Jonathan Field - Building a Horse's Confidence with Tarps Part 2
Helping a Worried Horse
By Jonathan Field
In Building a Horse’s Confidence with Tarps, Part 1, I introduced a special horse of mine named Bellagio (Geo), a nine-year-old Warmblood gelding I’ve had for about three years. He came to me quite troubled because of his general lack of confidence. Geo is a very sensitive, flighty horse, which just so happens to be the kind of horse I love! While this type of horse is not for everyone, there are many great lessons you can learn from a horse like Geo.
Part 1 demonstrated how I helped Geo become confident enough to walk over the blue tarp and stand quietly on it. Now it’s time to touch him with it.
I do a wide variety of exercises with my horses to help them become calmer and braver in various situations. My goal is to have them trust what I ask of them, and be okay with it because I am asking. In other words, for me it’s not about the tarp but about Geo’s trust in me to put the tarp on his body. If he trusts me at the heart of it, then tarps, garbage cans, or stumps on a trail won’t bother him.
For Geo, this is a really big ask. He’s thin-skinned and very particular about everything, such as the brush you pick to groom him with, or how fast you pump the fly spray. All kinds of things affect him, and mostly he is quite over-sensitive to objects he doesn’t know. If there is something slightly out of place on the ranch, Geo will tell you about it. You will see his tail go up and he’ll be running the other way!
Over the past three years, Geo has made tremendous changes and has really become a partner to me. I can ask him to do all kinds of things without the explosive reactions of the past. He still has some pretty big spooks in his system, but the difference now is that he will allow me to guide him and shut him down if he overreacts too much, whereas before if he started to spook at something I might have ended up in another county before I got him stopped!
These photos are from a training session we had awhile back at our ranch in Merritt, BC, when Geo was first introduced to the idea of wearing a tarp. When I notice something that bothers my horse, I take time to show him that it won’t hurt him and he has nothing to worry about. One of the direct benefits of this is that getting him used to the noise and texture of a tarp can help me ride safely with a rain slicker. With a horse like Geo, that’s a big deal.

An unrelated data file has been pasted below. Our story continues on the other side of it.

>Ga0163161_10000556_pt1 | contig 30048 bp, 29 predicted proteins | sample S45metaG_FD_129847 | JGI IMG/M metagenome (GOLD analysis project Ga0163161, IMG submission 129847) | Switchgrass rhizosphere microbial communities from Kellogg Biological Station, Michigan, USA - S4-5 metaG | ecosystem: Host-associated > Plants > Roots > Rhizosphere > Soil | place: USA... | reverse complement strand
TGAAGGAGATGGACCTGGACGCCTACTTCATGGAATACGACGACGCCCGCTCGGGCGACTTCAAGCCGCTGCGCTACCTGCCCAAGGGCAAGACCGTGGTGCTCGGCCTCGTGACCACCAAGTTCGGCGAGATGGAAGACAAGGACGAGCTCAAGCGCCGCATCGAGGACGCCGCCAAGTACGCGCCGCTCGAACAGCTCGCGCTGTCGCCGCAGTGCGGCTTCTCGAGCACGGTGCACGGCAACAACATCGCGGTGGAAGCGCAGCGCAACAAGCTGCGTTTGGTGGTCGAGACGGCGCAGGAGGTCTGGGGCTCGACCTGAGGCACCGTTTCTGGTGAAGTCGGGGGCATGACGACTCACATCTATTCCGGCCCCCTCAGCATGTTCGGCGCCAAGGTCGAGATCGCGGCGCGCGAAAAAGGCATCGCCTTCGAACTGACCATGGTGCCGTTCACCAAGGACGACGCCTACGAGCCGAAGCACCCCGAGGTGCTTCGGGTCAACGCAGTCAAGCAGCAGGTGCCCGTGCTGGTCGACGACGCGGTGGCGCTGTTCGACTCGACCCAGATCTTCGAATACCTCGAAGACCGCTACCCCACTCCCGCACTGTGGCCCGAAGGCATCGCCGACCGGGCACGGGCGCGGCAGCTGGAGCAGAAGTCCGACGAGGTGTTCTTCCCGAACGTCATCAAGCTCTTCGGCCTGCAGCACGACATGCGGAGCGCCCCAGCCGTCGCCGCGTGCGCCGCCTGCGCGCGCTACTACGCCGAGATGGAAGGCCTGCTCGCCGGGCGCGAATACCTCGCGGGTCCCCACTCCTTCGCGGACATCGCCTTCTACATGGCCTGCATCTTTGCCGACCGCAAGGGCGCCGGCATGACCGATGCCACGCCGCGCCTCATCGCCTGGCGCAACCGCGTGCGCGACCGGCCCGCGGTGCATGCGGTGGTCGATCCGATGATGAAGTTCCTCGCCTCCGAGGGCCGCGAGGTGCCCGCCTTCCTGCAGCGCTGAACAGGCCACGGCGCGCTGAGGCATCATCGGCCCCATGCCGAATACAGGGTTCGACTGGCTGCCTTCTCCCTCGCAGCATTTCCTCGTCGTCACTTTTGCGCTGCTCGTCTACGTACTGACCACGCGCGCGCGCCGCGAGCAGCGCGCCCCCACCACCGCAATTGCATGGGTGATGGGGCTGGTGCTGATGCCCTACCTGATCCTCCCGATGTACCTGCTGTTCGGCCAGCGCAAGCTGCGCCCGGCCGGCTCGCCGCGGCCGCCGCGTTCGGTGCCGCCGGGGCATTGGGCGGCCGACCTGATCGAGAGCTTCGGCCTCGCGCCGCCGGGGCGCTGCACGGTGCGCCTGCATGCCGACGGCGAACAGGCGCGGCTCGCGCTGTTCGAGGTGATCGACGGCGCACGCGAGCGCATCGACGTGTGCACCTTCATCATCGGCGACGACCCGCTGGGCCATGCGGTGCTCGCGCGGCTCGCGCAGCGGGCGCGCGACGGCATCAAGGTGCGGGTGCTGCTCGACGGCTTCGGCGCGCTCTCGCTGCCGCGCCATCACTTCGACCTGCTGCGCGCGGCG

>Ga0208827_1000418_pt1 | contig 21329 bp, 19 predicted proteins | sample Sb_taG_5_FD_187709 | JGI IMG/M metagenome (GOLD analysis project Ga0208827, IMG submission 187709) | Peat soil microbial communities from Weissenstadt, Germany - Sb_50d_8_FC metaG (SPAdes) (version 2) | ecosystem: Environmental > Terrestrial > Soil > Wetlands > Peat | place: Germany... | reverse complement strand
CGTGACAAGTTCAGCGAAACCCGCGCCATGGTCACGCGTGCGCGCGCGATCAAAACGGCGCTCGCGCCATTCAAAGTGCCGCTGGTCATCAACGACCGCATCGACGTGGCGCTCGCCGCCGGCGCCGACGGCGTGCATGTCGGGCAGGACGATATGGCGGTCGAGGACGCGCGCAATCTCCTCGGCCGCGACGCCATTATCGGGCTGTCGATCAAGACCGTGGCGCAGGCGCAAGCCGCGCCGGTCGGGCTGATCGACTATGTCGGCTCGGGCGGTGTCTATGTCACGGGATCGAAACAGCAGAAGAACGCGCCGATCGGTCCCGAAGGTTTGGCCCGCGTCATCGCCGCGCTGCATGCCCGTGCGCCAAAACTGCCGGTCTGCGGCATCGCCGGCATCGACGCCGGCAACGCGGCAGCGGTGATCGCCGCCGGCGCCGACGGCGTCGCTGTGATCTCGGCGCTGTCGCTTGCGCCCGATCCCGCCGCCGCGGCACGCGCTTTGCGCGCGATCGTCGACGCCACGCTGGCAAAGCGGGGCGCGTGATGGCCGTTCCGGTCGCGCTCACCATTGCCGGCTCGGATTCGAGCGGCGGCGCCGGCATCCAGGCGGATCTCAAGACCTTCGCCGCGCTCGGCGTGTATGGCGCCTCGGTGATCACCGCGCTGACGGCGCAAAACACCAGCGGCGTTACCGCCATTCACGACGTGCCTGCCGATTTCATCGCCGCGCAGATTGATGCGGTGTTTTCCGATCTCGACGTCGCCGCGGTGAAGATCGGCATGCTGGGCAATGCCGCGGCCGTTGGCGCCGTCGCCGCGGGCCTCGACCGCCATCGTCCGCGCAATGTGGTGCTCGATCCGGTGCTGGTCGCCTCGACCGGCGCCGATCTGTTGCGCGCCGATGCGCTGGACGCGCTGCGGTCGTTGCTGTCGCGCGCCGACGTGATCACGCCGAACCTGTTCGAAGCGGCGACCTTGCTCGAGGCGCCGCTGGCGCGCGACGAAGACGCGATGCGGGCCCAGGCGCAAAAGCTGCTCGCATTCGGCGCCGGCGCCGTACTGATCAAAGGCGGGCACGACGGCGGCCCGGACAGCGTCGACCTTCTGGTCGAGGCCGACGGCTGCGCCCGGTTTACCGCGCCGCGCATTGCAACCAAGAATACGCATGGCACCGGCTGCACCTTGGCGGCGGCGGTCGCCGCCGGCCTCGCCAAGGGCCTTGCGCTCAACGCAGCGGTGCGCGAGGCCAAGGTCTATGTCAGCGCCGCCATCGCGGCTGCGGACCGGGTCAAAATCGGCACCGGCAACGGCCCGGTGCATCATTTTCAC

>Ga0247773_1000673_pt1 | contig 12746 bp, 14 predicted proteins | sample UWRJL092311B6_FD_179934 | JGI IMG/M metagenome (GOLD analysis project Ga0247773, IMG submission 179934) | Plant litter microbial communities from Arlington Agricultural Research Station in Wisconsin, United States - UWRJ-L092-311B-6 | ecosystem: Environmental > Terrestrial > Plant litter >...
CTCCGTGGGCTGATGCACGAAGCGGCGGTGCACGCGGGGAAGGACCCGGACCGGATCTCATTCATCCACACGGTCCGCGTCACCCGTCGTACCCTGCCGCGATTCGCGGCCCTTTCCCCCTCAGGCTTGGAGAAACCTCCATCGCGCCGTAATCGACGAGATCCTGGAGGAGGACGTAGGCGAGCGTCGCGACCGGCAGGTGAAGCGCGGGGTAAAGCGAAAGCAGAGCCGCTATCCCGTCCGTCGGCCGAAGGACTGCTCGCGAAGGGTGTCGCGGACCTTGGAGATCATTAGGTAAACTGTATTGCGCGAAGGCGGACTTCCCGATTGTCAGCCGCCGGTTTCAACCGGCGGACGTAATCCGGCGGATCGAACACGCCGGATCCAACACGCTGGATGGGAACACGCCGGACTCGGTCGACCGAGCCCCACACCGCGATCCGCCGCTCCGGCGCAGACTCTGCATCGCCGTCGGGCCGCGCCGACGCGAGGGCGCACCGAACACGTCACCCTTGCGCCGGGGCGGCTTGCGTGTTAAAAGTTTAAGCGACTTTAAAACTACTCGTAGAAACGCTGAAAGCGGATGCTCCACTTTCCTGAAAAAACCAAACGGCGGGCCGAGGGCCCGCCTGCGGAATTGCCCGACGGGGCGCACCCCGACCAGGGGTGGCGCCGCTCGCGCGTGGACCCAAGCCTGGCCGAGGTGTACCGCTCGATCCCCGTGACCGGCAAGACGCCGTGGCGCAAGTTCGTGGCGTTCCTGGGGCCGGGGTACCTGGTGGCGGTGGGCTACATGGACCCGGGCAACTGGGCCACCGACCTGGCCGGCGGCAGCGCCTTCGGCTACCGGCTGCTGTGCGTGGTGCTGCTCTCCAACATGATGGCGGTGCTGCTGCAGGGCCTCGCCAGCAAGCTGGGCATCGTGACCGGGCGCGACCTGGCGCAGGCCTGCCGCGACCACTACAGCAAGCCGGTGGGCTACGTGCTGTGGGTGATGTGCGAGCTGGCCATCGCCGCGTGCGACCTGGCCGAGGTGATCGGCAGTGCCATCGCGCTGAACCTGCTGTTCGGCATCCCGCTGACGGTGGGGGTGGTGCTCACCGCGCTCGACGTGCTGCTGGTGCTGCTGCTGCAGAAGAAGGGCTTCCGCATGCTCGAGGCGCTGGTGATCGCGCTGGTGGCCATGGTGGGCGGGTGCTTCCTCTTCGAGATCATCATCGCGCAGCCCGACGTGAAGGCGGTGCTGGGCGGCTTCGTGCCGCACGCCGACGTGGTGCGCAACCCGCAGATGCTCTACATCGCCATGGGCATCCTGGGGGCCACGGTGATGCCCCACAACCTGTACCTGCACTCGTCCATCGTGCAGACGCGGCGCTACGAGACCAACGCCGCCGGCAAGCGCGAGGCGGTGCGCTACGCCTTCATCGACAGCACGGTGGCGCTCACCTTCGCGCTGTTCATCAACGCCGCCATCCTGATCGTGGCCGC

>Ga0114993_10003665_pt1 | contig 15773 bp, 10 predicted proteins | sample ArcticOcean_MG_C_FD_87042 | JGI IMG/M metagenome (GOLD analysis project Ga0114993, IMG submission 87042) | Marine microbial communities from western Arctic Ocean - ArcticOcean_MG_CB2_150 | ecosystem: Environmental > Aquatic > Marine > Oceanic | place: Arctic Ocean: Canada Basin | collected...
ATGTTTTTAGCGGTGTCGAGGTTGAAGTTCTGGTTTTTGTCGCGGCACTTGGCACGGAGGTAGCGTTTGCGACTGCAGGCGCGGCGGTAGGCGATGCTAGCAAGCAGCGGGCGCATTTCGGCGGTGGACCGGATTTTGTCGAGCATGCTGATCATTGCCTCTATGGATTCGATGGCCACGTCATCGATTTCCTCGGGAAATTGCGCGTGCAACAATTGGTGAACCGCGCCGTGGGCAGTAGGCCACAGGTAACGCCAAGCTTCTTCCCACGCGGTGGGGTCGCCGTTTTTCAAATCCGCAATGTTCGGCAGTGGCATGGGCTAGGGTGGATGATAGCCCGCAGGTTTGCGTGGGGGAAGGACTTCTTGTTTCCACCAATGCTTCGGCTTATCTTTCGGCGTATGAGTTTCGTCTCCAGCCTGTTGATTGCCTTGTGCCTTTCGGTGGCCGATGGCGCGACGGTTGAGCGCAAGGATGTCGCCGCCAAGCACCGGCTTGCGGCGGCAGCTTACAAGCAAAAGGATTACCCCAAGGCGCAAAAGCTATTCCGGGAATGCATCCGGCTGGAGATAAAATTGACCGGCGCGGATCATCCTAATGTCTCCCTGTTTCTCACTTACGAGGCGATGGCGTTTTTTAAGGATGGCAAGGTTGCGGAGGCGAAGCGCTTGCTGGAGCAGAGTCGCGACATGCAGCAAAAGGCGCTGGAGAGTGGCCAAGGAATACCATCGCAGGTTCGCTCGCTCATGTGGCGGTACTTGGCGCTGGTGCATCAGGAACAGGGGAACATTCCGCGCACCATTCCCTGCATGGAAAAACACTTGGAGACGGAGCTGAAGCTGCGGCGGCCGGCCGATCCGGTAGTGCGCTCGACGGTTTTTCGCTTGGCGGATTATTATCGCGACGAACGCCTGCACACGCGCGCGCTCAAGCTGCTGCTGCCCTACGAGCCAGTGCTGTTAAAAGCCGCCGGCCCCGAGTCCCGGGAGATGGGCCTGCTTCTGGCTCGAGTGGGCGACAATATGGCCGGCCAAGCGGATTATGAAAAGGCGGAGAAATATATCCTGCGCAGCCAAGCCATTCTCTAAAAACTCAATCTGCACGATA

This exercise has many other indirect benefits that help with his confidence overall, so when we approach a new challenge down the road he will have an easier time with it. I will share some insights and the steps I took to achieve this goal.
In part one I talked significantly about using “horsemanship vs forcemanship.” I want to use feel and timing coupled with a sensitivity to the level of worry in a horse. This helps me determine how much I can fairly ask of him in any one session. I want to do things in a way that results in more trust and a greater bond, rather than ending up with a horse that may carry a tarp but has shut down and is less trusting of me and other humans in the future.
There are key points in this series of photos, but none are more important than your safety. This is potentially a rather dangerous activity to ask of the wrong horse, so if you have little skill the situation could quickly become a wreck. The horse can kick out at the tarp and hit you instead, run over you when trying to get away from the tarp, or a host of other unforeseeable things could go wrong. I shall share this information with you on the condition that you seek a professional’s help if you are inexperienced and decide to pursue this on your own. It’s always a good thing to call on qualified help.
Regardless of whether you pursue these activities, there are some good lessons here. Horsemanship learned from one activity can transfer to another and influence how you approach a wide variety of issues. And being reminded that horses are inherently risky is always a good thing. Keep a healthy respect for the potential of these prey animals – they are amazing athletes and very survival oriented, willing to hurt themselves or others to save their life.
STEP-BY-STEP - Build a Horse's Confidence with Tarps
FIGURE 1 (above): Here I have crumpled the tarp into a small wad to allow Geo to have a sniff. Curiosity leads to confidence, so allowing time for a sniff and a touch can help. One thing here is really important but hard to tell from the photo – I walked backwards and led Geo towards the tarp at first, rather than bringing it to him. Geo followed the tarp as he did in part one where I explained that, in the beginning, it is much more effective to take the object away and have the horse come to the object instead of approaching the horse with it and possibly triggering the self-preservation response. This is a good starting point and in a short time I could walk the tarp towards him and then away, showing him it can come and it won’t harm him, and it will leave.